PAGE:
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"I prefer working by artificial light."
- Isaac Asimov

Mass Detector (Gravitator)  
  A device that finds substantial masses, particularly in the path of a space craft.  

As if in answer, a loud clangor came from the Orford mass detector, on the wall back of them. Dubold shut off the rockets, while Mansell leaped to the telescope. Dubold narrowed the detector beam to a tiny spear of electron stream, and turned to the screen. The feed-back of that narrowed beam would detect a tiny mass a thousand miles out in space through the disturbance of its flowing electrons and locate it in space as accurately as if sighted by a gun. At the intersection of the cross-bar lines a tiny shadow showed like a blot of ink in its intensity. Yet Mansell could see nothing..

Mansell changed the course of the ship slightly and the clangor ceased. Dubold shifted the needle beam a bit and located the mass again. A light- ning calculation by Mansell told them that the mass was at least fifteen hun- dred miles ahead. Its detection informed them that the mass was large enough to be seen with the naked eye. Yet Mansell could see nothing.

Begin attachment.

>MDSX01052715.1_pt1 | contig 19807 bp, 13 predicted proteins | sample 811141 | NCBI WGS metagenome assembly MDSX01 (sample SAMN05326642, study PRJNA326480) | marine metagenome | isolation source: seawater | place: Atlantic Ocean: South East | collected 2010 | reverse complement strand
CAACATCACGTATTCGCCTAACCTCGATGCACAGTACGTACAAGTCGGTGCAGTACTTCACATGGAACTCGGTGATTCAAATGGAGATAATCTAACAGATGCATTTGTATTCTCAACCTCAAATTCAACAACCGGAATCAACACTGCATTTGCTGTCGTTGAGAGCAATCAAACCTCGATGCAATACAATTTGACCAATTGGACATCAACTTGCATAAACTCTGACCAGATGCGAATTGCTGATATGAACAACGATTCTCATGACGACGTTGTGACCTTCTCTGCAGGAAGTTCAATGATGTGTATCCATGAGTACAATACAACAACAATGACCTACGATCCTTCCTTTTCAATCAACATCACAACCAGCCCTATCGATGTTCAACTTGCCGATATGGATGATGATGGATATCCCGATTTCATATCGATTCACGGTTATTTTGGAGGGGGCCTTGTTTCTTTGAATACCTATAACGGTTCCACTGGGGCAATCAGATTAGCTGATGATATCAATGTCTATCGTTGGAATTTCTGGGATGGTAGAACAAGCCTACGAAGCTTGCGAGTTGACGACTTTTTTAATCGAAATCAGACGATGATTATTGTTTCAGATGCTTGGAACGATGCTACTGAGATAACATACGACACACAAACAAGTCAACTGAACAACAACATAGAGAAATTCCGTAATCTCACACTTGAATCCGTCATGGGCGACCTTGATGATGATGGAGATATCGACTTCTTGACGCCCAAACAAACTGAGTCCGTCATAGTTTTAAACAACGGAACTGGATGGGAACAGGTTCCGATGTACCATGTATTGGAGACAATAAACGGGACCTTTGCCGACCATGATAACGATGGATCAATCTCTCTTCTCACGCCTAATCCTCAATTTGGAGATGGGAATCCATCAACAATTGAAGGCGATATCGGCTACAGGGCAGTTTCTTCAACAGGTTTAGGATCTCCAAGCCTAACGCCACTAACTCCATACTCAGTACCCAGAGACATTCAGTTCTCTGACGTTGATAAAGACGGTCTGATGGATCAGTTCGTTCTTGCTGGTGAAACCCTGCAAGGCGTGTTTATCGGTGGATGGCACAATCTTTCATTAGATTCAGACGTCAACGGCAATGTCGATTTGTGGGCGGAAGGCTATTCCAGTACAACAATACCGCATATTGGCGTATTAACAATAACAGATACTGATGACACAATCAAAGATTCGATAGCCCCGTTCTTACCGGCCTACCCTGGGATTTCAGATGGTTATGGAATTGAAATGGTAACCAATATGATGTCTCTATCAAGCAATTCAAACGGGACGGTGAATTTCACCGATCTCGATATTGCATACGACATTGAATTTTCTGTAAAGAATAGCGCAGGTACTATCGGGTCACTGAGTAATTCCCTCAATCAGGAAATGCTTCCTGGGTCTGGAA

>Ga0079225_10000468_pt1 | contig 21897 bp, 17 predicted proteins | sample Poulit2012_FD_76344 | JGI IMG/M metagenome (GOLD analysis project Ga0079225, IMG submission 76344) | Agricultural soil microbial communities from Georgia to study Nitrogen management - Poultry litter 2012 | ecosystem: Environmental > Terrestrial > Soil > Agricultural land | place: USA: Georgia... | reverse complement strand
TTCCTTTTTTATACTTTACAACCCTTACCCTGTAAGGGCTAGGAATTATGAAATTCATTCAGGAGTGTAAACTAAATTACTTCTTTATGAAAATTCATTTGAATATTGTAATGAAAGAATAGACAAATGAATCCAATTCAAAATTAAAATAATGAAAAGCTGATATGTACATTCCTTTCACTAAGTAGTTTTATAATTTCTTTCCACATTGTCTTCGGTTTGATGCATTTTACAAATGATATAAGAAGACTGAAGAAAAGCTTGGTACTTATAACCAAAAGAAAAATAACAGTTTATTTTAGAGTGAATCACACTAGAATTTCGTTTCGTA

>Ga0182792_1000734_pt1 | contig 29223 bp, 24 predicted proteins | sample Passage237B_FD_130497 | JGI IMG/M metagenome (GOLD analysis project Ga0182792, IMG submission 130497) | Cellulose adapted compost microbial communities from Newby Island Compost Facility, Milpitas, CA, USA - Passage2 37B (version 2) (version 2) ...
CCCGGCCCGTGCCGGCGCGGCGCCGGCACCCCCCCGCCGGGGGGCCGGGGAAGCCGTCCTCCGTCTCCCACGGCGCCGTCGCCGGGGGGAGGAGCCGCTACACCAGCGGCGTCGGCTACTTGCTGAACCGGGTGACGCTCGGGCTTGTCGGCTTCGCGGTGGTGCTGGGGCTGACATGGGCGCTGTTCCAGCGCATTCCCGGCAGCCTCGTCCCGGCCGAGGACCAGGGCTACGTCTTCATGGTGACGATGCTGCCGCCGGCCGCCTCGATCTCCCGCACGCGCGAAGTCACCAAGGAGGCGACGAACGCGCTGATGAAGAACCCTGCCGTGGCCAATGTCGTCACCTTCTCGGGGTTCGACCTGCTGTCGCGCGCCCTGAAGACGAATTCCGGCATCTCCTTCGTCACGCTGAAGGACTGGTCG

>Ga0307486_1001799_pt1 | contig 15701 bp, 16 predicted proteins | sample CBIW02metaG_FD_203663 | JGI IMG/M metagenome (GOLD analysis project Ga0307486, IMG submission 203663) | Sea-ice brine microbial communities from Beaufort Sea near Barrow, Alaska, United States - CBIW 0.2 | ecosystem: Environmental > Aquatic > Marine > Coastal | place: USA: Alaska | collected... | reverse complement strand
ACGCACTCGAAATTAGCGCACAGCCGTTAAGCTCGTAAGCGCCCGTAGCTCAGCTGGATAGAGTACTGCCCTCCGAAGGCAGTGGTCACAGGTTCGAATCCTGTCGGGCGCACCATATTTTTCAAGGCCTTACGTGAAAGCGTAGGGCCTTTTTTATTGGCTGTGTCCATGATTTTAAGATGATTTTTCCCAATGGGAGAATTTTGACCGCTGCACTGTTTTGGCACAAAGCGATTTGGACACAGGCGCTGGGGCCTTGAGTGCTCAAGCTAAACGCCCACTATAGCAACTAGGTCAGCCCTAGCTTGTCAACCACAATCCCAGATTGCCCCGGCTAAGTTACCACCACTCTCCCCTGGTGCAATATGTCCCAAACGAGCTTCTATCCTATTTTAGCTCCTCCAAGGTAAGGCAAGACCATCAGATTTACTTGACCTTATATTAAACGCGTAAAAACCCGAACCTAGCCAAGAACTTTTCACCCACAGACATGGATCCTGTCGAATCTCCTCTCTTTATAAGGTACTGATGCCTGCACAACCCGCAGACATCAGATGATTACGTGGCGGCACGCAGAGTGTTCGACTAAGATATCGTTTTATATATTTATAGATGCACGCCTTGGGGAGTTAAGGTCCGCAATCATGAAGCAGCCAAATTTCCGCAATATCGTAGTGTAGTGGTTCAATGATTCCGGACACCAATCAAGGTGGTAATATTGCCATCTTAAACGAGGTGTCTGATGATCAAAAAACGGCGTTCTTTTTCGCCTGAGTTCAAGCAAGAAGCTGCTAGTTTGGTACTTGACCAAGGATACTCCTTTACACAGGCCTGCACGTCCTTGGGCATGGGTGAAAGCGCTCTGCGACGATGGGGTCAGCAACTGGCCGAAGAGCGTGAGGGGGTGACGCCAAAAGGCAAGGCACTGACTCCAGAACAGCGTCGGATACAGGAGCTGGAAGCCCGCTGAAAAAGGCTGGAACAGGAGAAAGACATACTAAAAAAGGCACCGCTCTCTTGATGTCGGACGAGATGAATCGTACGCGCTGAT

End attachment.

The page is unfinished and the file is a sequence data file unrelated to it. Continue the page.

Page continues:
Mansell and Dubold looked at each other doubtfully, but Shafton was not watching them. Instead, he had his eyes glued to the gravitator as if he could not believe what he saw.

"Strange, I could see nothing," Mansell admitted to Dubold, in an under- tone. "Must be a phenomenon of space, something we don't understand. However, we are out of its path..."

fE looked toward Shafton as he spoke. A flicker of alarm crossed his sharp-cut features as his attention riveted upon the young spaceman's face. For Shafton's eyes were staring aghast into the gravitator's dial.

"The gravitator!" Shafton cried. "It has swung over to 10-x."

"Impossible," the commander snapped,"why—why, it is unthinkable. There must be something wrong." Suddenly he switched the floor magnets off. So sensitive were the spacemen's sensations to gravitational pulls out there in almost weightless space, a slight but decided tug toward the prow could be felt. Again the commander scanned the surrounding space.

From Roamer of the Stars, by Clyde Wilson.
Published by Thrilling Wonder Stories in 1938
Additional resources -

Compare to the gravity detector from The Cometeers (1936), by Jack Williamson

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Additional resources:
  More Ideas and Technology from Roamer of the Stars
  More Ideas and Technology by Clyde Wilson
  Tech news articles related to Roamer of the Stars
  Tech news articles related to works by Clyde Wilson

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